The Highlight of the Month program at The Indian Craft Shop focuses on a particular craft area, region or artist family/group. Our aim is to illustrate the diversity of tribal groups and the wide variety of artistic expressions and traditions in the country today.
For almost 30 years, Duane Maktima has produced incredibly beautiful jewelry. His work has a distinctive sculptural quality that makes his pieces more than just adornment, they are small masterpieces of art and culture.
"My grandfather told me that 'Maktima' means searching for eagles," says Duane. His work has been compared to a bird in flight -- seemingly effortless grace and form. A master of design, his bracelets, necklaces and rings are elegant, with clean lines and geometric symmetry. Some pieces recreate symbols of the ancient Southwestern peoples, some echo Maktima's early love of Art Deco and Scandinavian design, but all are contemporary with his own unique style.
"Each of my baskets represent the tradition handed down through generations," says Gerald. In addition to his parents, Max and Angela Barnes, Gerald credits his Aunt Clara Keezer for helping him. Clara was recently awarded a National Heritage Fellowship Award from the National Endowment from the Arts for her basketry.
Maktima often combines brightly colored gemstones into dramatic geometric patterns he sets in gold and silver. Some may have a simple bezel that accents the stone, others may have an ornate filigree with ancient symbols or rock art designs with the stones as a centerpiece. The combinations of stones are dramatic and unusual. They may include the highest quality turquoise or coral, with diamonds or exotic gemstones like sugilite, lapis, opal, charoite, chrysoprase, chrysocolla, chalcosiderite, ironwood, fossilized ivory, dinosaur bone and more.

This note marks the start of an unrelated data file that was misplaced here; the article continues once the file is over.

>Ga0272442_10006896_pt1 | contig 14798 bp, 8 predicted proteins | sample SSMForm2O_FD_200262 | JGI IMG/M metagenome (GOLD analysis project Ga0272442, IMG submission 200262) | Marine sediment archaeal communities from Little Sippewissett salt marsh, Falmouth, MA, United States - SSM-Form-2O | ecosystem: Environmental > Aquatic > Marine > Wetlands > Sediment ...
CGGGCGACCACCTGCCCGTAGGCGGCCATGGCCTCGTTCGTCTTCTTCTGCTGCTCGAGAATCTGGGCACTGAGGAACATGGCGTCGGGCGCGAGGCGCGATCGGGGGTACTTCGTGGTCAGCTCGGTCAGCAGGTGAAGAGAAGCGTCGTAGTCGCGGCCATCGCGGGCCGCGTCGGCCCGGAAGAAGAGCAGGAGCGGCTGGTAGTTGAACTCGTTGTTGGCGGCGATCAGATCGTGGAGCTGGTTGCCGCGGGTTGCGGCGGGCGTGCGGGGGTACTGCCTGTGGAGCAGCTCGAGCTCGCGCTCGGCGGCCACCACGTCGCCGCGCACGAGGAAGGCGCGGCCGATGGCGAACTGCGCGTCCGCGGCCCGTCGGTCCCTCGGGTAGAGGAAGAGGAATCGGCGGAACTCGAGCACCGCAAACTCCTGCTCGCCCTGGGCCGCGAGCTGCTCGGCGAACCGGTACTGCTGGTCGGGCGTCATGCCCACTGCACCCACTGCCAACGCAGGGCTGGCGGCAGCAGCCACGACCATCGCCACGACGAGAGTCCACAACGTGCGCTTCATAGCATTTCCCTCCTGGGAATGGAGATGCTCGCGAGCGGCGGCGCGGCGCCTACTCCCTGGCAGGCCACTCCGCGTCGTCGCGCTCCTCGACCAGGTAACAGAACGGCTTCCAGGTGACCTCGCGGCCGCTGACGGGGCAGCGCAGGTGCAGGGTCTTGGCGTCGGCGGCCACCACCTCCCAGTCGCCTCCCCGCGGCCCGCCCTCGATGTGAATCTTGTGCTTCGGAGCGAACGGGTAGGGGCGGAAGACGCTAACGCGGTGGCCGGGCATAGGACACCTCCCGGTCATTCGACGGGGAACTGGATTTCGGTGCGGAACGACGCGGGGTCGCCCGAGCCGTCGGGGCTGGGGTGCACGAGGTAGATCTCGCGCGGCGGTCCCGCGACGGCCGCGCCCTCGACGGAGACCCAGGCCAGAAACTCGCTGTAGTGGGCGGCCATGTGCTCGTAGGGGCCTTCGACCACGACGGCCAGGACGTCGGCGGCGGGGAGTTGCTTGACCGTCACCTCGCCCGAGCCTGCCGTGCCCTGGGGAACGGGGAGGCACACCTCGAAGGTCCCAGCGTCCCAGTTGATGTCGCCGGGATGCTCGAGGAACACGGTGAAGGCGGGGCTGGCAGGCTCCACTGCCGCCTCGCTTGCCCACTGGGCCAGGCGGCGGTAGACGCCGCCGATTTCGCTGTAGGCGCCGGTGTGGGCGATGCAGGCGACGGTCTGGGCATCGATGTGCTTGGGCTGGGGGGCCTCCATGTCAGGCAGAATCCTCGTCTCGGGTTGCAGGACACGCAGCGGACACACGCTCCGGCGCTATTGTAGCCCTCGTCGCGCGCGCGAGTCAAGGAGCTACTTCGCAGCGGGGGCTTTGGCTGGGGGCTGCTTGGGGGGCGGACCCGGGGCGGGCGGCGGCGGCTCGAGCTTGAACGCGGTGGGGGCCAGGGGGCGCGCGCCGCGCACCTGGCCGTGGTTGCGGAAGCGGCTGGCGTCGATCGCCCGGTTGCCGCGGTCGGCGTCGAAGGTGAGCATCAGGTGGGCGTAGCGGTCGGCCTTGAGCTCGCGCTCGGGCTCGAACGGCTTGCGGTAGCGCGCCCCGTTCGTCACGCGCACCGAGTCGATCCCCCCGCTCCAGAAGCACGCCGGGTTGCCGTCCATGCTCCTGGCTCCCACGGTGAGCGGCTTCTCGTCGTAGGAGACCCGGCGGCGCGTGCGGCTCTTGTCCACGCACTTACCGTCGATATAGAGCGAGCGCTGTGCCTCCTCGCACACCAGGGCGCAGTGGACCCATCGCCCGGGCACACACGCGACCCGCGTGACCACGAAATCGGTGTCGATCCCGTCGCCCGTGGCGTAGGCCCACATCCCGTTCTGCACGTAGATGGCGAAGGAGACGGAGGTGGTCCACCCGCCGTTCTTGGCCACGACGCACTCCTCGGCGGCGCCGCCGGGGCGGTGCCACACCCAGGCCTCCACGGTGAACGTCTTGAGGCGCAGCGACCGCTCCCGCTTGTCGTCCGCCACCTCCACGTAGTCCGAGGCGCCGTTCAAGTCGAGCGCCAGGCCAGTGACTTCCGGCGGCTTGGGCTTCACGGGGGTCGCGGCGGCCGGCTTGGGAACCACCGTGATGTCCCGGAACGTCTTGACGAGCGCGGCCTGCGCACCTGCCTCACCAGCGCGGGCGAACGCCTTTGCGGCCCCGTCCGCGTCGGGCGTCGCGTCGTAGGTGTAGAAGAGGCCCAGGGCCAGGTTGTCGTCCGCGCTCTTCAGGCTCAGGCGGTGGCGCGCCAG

"The sculptural quality comes from a hollow-form technique I fashioned to give a three-dimensional look to my inlay work," says Maktima. It's not unusual to see a thin band of gold used as an accent in his channel inlay to enhance the stone. Many pieces, like his Mimbres animal pins, combine reticulated silver with brushed silver to give texture and added dimension to his overlay.
Soon after receiving his Bachelor's of Fine Arts in metalsmithing from the Northern Arizona University, Duane was awarded the Southwest Association of American Indian Arts (SWAIA) Fellowship. He has also received the School of American Research Katryn Lamont Fellowship and the Northern Arizona University Distinguished Centennial Alumnus Award, as well as the Millennium Alumnus Award. "I'm grateful for all of my success," says Duane. "The fellowships allowed me time to conduct research for my art, as well as time to figure out who I was and my place within the world."
"As an Indian artist, I feel we have something very valuable to share through our art. We represent the history and cultures of our parents and our ancestors. My life has been shaped by the experiences of my Hopi grandfather and Laguna Pueblo grandmother. They survived boarding schools, relocation and the changes these brought to the reservations. As a result, I really do live in two worlds. I am a contemporary person, doing contemporary work, but I'm still a very traditional and spiritual person."
Duane has come a long way from the 10 year old whose first paying job was digging a ditch, to the young man who earned money shining shoes and helping his grandfather make katsinas. A member of the Parrot Clan, this design is used in his hallmark. "We are living the prophecies of our People," says Duane. "I feel that I have the best of both worlds because of my grandfather's emphasis on education and hard work."
Duane has served on many boards and committees to help promote the arts, including the Santa Fe Arts Commission, the SWAIA Advisory Committee and the Crow Canyon Archaeological Center. Today, he is focusing on his art. He runs his studio gallery with wife Janice. His daughter recently graduated high school, his son helps with the business. You'll find him there, unless they've "gone fishing." Duane's favorite hobby is fly-fishing in the Pecos wilderness with his son, a junior world champion, featured in Outdoor Magazine last winter.
©The Indian Craft Shop 2003